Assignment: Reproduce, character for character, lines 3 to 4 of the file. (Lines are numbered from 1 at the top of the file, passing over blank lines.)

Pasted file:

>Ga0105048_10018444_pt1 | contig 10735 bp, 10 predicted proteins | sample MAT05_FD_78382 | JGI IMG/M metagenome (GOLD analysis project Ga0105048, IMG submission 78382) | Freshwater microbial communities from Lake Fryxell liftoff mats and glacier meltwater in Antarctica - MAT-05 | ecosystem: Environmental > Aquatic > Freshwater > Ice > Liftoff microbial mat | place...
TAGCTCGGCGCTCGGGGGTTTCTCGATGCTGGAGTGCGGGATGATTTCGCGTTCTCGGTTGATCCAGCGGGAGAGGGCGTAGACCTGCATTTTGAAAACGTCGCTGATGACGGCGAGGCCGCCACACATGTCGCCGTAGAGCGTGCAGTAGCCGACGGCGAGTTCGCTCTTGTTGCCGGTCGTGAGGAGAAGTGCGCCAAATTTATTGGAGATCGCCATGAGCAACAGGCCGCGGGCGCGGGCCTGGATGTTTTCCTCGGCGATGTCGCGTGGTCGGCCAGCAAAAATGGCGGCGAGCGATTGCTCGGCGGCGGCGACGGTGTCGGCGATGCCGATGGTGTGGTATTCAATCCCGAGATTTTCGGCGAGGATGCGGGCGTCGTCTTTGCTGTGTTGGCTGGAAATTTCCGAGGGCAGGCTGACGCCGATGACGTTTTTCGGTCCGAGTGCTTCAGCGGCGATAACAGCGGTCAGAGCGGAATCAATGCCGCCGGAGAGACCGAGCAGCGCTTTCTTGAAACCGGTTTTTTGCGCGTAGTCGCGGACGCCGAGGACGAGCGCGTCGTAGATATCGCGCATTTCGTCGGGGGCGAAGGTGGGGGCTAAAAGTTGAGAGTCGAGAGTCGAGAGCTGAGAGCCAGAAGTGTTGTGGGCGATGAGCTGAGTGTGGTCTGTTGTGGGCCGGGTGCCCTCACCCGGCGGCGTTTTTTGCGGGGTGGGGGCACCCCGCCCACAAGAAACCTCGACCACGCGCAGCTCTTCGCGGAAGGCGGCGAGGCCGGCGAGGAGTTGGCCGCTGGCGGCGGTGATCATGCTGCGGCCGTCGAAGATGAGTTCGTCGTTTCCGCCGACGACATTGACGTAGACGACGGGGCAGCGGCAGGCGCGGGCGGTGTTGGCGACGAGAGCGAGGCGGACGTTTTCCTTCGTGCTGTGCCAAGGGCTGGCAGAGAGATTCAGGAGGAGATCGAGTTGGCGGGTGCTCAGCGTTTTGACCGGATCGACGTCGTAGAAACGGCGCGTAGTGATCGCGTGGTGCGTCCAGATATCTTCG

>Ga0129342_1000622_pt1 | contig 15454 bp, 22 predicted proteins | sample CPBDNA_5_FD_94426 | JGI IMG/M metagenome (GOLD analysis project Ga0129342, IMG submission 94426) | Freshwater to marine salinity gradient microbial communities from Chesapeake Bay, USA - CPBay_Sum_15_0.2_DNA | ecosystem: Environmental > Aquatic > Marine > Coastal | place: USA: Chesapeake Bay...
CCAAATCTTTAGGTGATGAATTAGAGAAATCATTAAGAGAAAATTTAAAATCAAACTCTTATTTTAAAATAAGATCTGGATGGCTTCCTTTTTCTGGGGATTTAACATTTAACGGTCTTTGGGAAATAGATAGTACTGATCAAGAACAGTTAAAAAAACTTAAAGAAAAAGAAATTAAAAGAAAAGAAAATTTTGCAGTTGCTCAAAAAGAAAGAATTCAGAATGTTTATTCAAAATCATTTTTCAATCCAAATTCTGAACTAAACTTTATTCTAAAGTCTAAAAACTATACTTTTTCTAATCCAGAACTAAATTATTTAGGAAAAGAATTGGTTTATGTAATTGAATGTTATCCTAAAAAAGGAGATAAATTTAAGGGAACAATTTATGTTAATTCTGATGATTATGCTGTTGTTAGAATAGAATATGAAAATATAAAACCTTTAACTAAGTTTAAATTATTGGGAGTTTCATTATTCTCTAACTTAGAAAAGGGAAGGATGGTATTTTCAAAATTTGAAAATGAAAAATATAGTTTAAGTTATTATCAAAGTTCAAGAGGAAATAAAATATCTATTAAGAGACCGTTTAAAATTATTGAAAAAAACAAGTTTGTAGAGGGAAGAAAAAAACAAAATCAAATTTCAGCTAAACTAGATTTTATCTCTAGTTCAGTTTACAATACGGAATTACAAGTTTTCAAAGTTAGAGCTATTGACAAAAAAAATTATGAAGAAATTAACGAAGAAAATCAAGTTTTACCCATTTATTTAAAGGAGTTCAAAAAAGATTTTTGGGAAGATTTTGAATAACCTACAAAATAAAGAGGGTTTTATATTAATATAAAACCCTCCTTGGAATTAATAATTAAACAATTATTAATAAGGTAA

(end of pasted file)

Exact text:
>Ga0129342_1000622_pt1 | contig 15454 bp, 22 predicted proteins | sample CPBDNA_5_FD_94426 | JGI IMG/M metagenome (GOLD analysis project Ga0129342, IMG submission 94426) | Freshwater to marine salinity gradient microbial communities from Chesapeake Bay, USA - CPBay_Sum_15_0.2_DNA | ecosystem: Environmental > Aquatic > Marine > Coastal | place: USA: Chesapeake Bay...
CCAAATCTTTAGGTGATGAATTAGAGAAATCATTAAGAGAAAATTTAAAATCAAACTCTTATTTTAAAATAAGATCTGGATGGCTTCCTTTTTCTGGGGATTTAACATTTAACGGTCTTTGGGAAATAGATAGTACTGATCAAGAACAGTTAAAAAAACTTAAAGAAAAAGAAATTAAAAGAAAAGAAAATTTTGCAGTTGCTCAAAAAGAAAGAATTCAGAATGTTTATTCAAAATCATTTTTCAATCCAAATTCTGAACTAAACTTTATTCTAAAGTCTAAAAACTATACTTTTTCTAATCCAGAACTAAATTATTTAGGAAAAGAATTGGTTTATGTAATTGAATGTTATCCTAAAAAAGGAGATAAATTTAAGGGAACAATTTATGTTAATTCTGATGATTATGCTGTTGTTAGAATAGAATATGAAAATATAAAACCTTTAACTAAGTTTAAATTATTGGGAGTTTCATTATTCTCTAACTTAGAAAAGGGAAGGATGGTATTTTCAAAATTTGAAAATGAAAAATATAGTTTAAGTTATTATCAAAGTTCAAGAGGAAATAAAATATCTATTAAGAGACCGTTTAAAATTATTGAAAAAAACAAGTTTGTAGAGGGAAGAAAAAAACAAAATCAAATTTCAGCTAAACTAGATTTTATCTCTAGTTCAGTTTACAATACGGAATTACAAGTTTTCAAAGTTAGAGCTATTGACAAAAAAAATTATGAAGAAATTAACGAAGAAAATCAAGTTTTACCCATTTATTTAAAGGAGTTCAAAAAAGATTTTTGGGAAGATTTTGAATAACCTACAAAATAAAGAGGGTTTTATATTAATATAAAACCCTCCTTGGAATTAATAATTAAACAATTATTAATAAGGTAA